by Elizabeth Parsons

About Elizabeth Parsons

Elizabeth Parsons is Senior Lecturer in Literary Studies at Deakin University, Melbourne, Australia, where she coordinates the undergraduate children’s literature program. She has published widely on contemporary picture books, junior and young adult fiction, and children’s film from a cultural politics perspective.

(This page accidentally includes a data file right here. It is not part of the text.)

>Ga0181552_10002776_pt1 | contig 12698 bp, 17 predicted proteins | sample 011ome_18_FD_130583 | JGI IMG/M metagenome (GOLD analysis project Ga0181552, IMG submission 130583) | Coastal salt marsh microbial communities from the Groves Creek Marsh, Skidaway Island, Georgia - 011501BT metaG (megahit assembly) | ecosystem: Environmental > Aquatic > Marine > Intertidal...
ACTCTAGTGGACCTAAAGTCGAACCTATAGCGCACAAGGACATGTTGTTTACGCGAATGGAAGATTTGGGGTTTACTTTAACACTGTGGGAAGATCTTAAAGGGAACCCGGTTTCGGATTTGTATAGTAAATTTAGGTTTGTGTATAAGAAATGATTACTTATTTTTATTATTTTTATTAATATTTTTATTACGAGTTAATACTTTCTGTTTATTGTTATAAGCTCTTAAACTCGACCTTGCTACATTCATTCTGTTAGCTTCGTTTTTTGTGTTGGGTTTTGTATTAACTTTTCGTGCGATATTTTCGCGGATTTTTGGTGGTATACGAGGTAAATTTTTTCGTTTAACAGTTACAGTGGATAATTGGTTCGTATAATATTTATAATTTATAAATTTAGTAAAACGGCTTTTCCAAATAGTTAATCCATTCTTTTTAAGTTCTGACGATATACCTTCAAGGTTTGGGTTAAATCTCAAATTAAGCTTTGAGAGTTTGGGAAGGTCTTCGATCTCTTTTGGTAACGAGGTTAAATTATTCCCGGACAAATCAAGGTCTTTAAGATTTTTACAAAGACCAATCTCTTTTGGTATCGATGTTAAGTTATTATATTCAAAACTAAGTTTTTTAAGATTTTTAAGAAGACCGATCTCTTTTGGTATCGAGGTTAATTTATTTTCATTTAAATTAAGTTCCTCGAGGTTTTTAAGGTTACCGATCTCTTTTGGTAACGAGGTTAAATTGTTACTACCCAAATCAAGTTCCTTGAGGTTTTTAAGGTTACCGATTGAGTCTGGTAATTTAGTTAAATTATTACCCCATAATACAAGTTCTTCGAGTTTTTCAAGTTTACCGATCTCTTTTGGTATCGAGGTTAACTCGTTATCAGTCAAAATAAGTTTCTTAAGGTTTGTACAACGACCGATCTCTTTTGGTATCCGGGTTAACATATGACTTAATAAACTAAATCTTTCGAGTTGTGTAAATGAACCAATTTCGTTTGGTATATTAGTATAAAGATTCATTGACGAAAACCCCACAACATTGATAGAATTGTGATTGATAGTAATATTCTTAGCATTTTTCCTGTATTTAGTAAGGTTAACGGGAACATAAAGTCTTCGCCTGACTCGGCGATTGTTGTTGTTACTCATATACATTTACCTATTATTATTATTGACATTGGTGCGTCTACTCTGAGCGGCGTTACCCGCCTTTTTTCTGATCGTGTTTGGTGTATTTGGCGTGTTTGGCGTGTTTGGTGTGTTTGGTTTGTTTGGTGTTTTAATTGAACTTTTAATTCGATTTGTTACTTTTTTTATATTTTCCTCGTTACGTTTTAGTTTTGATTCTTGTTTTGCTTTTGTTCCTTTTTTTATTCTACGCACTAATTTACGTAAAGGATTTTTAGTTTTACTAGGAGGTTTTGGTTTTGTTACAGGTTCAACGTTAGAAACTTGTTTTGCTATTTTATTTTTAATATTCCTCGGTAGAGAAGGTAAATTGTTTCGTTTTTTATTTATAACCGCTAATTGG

Based on the classical Greek words ideo, meaning idea, and ology, referring to a branch of knowledge, a systemic set of ideas, or a form of discourse, the concatenated word “ideology” derives from the French ideologie. The concept arose as part of a French philosophical movement in the late eighteenth and early nineteenth century period of Enlightenment, and its original meaning was to denote a science of ideas. In the nineteenth century, the term was taken up by Karl Marx to label the unconscious system of beliefs in a social group, and specifically socioeconomic class structures (Bennett, Grossberg, and Morris 2005). Louis Althusser (1971) then revised the concept by using Jacques Lacan’s theories of psychoanalysis, principally his concept of the imaginary, to explain the role of language and representation in producing ideological positions. Althusser’s work was taken up by later Marxist scholars, notably by Fredric Jameson in relation to capitalism and modernity.